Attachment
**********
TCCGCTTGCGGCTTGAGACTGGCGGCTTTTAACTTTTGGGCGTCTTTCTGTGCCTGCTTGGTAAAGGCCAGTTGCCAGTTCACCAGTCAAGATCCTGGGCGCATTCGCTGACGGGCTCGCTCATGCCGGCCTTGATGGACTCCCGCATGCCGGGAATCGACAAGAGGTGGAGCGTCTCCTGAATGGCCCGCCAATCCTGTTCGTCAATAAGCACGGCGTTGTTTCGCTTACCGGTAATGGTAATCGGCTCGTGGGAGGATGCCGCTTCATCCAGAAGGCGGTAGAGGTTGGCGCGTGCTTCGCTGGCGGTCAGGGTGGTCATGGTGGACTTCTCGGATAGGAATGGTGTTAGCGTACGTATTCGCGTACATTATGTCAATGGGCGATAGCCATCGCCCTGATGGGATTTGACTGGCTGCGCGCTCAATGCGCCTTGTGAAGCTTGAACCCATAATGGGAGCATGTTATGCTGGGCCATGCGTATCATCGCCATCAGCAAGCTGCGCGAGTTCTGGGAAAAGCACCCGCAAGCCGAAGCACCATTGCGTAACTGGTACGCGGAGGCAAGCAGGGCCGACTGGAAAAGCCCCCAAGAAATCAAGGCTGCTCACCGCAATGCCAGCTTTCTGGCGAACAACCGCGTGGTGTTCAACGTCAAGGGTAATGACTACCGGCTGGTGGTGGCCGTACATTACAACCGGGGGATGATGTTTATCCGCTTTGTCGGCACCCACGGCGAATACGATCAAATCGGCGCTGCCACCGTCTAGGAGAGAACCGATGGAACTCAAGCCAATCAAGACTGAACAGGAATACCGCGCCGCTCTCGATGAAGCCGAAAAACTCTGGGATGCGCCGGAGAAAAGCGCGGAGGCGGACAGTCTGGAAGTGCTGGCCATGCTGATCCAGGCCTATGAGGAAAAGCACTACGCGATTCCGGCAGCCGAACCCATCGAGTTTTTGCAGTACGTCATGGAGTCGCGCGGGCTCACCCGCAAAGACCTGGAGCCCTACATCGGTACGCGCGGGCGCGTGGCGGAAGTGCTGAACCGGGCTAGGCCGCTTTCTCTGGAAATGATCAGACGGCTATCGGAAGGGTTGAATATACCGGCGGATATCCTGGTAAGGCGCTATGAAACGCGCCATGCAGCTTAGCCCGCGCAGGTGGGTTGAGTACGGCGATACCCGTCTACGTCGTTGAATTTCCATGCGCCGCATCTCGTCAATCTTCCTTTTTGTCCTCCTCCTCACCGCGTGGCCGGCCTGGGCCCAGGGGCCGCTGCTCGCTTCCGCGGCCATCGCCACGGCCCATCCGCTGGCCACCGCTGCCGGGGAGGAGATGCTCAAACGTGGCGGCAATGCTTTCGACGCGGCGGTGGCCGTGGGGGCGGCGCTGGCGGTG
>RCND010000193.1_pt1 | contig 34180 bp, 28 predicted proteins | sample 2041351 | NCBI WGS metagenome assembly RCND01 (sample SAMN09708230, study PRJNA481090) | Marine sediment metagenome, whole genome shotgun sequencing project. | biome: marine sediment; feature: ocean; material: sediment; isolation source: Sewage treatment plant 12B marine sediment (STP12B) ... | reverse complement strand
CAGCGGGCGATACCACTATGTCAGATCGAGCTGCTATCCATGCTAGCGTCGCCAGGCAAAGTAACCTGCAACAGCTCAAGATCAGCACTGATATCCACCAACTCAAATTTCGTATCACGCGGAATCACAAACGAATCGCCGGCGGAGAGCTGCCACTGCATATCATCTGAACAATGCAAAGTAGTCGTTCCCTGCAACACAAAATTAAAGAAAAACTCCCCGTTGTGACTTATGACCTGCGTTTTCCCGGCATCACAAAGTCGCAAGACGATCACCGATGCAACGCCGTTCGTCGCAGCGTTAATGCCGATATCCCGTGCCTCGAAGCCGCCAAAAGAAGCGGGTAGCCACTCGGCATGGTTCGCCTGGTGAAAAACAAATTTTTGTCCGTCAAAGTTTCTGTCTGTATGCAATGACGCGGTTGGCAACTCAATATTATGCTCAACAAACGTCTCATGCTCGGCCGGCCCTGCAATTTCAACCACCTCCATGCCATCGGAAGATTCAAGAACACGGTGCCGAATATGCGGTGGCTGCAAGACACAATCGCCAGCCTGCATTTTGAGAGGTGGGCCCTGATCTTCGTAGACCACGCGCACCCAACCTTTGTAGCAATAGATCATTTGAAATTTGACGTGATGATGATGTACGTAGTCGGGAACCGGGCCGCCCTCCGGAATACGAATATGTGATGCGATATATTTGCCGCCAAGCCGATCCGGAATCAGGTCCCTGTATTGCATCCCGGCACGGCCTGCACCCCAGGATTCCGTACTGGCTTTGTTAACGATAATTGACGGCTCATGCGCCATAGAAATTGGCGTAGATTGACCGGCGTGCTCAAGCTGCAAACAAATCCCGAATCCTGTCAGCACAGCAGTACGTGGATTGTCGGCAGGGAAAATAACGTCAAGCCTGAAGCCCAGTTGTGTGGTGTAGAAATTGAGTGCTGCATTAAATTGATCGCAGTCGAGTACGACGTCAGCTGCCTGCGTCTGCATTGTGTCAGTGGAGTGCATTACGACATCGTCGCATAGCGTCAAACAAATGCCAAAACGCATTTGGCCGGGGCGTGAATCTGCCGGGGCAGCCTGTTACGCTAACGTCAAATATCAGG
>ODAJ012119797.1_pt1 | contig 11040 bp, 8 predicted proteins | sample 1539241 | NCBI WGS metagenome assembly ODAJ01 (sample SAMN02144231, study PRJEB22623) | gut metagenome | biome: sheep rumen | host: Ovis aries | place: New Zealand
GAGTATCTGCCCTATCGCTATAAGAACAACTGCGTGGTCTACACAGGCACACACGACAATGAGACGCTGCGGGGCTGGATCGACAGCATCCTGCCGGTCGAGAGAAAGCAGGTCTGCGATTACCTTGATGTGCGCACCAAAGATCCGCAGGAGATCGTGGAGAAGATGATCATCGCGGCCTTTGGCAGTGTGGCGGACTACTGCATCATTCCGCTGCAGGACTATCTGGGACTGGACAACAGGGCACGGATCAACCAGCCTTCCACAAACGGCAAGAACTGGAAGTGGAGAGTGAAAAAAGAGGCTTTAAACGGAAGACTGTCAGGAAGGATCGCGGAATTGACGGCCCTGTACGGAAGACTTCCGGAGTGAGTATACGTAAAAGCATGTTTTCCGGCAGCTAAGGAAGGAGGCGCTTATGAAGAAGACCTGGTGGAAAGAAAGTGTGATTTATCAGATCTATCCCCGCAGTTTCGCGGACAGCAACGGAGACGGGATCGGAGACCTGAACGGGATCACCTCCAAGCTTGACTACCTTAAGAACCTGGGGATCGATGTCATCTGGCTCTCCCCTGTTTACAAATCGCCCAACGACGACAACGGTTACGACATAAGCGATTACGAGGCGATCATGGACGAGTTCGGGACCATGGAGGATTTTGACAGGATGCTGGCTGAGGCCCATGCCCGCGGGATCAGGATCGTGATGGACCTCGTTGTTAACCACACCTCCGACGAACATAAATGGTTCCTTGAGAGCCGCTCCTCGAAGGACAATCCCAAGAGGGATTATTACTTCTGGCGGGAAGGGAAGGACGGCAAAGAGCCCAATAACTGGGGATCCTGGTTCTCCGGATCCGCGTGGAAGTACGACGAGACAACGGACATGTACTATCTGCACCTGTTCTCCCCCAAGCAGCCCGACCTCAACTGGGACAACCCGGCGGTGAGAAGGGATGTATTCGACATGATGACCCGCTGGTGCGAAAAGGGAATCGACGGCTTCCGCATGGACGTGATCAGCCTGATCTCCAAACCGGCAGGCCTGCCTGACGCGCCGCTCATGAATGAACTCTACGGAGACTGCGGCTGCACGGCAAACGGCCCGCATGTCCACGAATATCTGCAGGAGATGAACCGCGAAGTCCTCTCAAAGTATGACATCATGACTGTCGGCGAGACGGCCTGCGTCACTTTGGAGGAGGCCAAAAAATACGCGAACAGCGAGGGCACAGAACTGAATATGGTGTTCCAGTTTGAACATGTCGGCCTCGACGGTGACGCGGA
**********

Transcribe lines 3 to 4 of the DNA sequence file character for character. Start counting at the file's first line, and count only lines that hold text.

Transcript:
CAGCGGGCGATACCACTATGTCAGATCGAGCTGCTATCCATGCTAGCGTCGCCAGGCAAAGTAACCTGCAACAGCTCAAGATCAGCACTGATATCCACCAACTCAAATTTCGTATCACGCGGAATCACAAACGAATCGCCGGCGGAGAGCTGCCACTGCATATCATCTGAACAATGCAAAGTAGTCGTTCCCTGCAACACAAAATTAAAGAAAAACTCCCCGTTGTGACTTATGACCTGCGTTTTCCCGGCATCACAAAGTCGCAAGACGATCACCGATGCAACGCCGTTCGTCGCAGCGTTAATGCCGATATCCCGTGCCTCGAAGCCGCCAAAAGAAGCGGGTAGCCACTCGGCATGGTTCGCCTGGTGAAAAACAAATTTTTGTCCGTCAAAGTTTCTGTCTGTATGCAATGACGCGGTTGGCAACTCAATATTATGCTCAACAAACGTCTCATGCTCGGCCGGCCCTGCAATTTCAACCACCTCCATGCCATCGGAAGATTCAAGAACACGGTGCCGAATATGCGGTGGCTGCAAGACACAATCGCCAGCCTGCATTTTGAGAGGTGGGCCCTGATCTTCGTAGACCACGCGCACCCAACCTTTGTAGCAATAGATCATTTGAAATTTGACGTGATGATGATGTACGTAGTCGGGAACCGGGCCGCCCTCCGGAATACGAATATGTGATGCGATATATTTGCCGCCAAGCCGATCCGGAATCAGGTCCCTGTATTGCATCCCGGCACGGCCTGCACCCCAGGATTCCGTACTGGCTTTGTTAACGATAATTGACGGCTCATGCGCCATAGAAATTGGCGTAGATTGACCGGCGTGCTCAAGCTGCAAACAAATCCCGAATCCTGTCAGCACAGCAGTACGTGGATTGTCGGCAGGGAAAATAACGTCAAGCCTGAAGCCCAGTTGTGTGGTGTAGAAATTGAGTGCTGCATTAAATTGATCGCAGTCGAGTACGACGTCAGCTGCCTGCGTCTGCATTGTGTCAGTGGAGTGCATTACGACATCGTCGCATAGCGTCAAACAAATGCCAAAACGCATTTGGCCGGGGCGTGAATCTGCCGGGGCAGCCTGTTACGCTAACGTCAAATATCAGG
>ODAJ012119797.1_pt1 | contig 11040 bp, 8 predicted proteins | sample 1539241 | NCBI WGS metagenome assembly ODAJ01 (sample SAMN02144231, study PRJEB22623) | gut metagenome | biome: sheep rumen | host: Ovis aries | place: New Zealand